The Most Reverend Leonard P. Blair, S.T.D.

The Most Reverend Leonard Paul Blair, born in Detroit on April 12, 1949, was named the Fifth Archbishop of Hartford on October 29, 2013, and installed in the Cathedral of Saint Joseph on December 16, 2013.

Archbishop Blair was ordained to the priesthood for the Archdiocese of Detroit on June 26, 1976, following studies at Sacred Heart Seminary College, Detroit; the North American College, Rome; and the Pontifical Gregorian University, Rome. Archbishop Blair holds a Bachelor of Arts (B.A.) in History from Sacred Heart Seminary College; a Bachelor of Sacred Theology (S.T.B.) from the Pontifical Gregorian University; a Licentiate in Theology (S.T.L.) with a specialization in Patristics and the History of Theology from the Pontifical Gregorian University; and a Doctorate in Theology (S.T.D.) from the Pontifical University of St. Thomas Aquinas (Angelicum), Rome.

Archbishop Blair’s parish assignments in the Archdiocese of Detroit were St. Martin de Porres, Warren; Our Lady of Queen of Peace, Harper Woods; St. Christopher, Detroit; and St. Paul, Grosse Pointe Farms, where he served as Pastor at the time of his ordination as a Bishop. Other assignments included: Instructor in Church History and Patristics, Saint John’s Provincial Seminary, Plymouth; Archivist for the Archdiocese of Detroit; Administrative Secretary to the Archbishop of Detroit; Vicar General and Chancellor of the Archdiocese of Detroit; Consultor; Dean of Studies and Assistant Professor of Theology, Sacred Heart Major Seminary College, Detroit; Ecumenical Officer of the Archdiocese of Detroit. Assignments in Rome were in the Vatican Secretariat of State, and later the Prefecture for the Economic Affairs of the Holy See as Secretary to Edmund Cardinal Szoka.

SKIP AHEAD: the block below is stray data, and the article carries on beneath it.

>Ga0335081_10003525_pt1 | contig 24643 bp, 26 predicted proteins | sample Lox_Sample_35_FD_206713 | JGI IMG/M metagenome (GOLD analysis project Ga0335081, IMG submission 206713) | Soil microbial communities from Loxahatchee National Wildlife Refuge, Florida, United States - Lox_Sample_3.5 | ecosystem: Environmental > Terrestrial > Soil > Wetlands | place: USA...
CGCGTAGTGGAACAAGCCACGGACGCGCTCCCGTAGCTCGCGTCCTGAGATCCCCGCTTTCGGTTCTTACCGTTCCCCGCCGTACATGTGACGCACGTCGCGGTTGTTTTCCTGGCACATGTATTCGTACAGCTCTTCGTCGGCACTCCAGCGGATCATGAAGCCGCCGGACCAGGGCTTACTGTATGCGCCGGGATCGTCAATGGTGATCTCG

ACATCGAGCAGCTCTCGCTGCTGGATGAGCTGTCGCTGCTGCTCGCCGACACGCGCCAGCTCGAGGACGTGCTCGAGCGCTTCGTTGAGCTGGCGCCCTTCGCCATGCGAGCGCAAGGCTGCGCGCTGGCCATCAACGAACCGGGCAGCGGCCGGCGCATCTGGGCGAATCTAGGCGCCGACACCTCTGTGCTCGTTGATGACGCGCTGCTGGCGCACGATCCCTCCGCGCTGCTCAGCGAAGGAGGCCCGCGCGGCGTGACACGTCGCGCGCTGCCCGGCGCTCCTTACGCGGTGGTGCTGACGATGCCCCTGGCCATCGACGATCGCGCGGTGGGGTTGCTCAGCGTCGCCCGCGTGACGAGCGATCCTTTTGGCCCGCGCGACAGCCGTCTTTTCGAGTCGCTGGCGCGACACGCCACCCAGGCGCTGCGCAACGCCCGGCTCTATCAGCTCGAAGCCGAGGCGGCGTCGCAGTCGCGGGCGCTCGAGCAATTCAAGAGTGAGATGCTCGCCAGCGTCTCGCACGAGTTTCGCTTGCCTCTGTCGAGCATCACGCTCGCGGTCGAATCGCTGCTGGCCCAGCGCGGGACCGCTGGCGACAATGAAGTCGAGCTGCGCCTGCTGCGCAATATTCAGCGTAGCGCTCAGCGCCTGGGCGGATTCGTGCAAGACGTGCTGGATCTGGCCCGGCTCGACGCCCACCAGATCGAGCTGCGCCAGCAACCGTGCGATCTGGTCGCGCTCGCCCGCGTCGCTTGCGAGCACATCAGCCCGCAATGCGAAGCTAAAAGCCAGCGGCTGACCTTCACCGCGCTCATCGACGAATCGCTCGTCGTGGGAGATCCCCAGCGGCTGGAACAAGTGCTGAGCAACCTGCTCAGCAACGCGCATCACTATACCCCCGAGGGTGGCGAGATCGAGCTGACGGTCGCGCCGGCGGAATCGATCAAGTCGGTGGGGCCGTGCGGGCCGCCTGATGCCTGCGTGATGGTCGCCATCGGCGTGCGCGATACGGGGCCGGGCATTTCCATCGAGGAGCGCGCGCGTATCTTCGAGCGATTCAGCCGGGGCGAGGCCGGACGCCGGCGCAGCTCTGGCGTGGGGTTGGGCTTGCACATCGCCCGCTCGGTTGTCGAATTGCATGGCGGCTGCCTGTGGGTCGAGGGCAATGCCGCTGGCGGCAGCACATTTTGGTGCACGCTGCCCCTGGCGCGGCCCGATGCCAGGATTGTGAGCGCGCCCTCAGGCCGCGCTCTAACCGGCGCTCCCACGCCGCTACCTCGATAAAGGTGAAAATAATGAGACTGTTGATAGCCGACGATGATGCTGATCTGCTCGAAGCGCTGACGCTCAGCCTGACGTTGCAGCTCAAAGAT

Over the years Archbishop Blair has served on several committees of the United States Conference of Catholic Bishops, including the Committee on Women in Society & the Church; the Committee on Catechesis; and the Subcommittee on the Catechism, which he chaired. As of November, 2014, he will chair the Committee on Evangelization & Catechesis, and serve as a member of the Doctrine Committee, the Committee on Divine Worship, and the Ad Hoc Committee on Religious Liberty.

The Most Reverend Leonard P. Blair, S.T.D.
Fifth Archbishop of the Archdiocese of Hartford

The Archbishop’s Monthly Column

Archbishop Blair’s Coat of Arms
By Deacon Paul J. Sullivan

Arms impaled. Dexter: Gules, at the nombril point a fess bary wavy of six, Argent and Azure, thereupon a stag Or holding in his forepaw a Paschal Banner Proper. Sinister: Or, a cross throughout Sable thereupon to chief two keys and a sword, per saltire, interlaced, to sinister and dexter a star and in base a fleur-de-lis all Argent; at the center on an escutcheon Gules a lion rampant holding in his forepaw a heart of the first.

The archepiscopal heraldic achievement, or archbishop’s coat of arms, is composed of a shield, which is the central and most important part of the design, a scroll with a motto and the external ornamentation. The design is described (blazoned) as if the description was being given by the bearer (from behind) with the shield being worn on the left arm. Thus, it must be remembered, where it applies, as the device is viewed from the front that the terms sinister and dexter are reversed.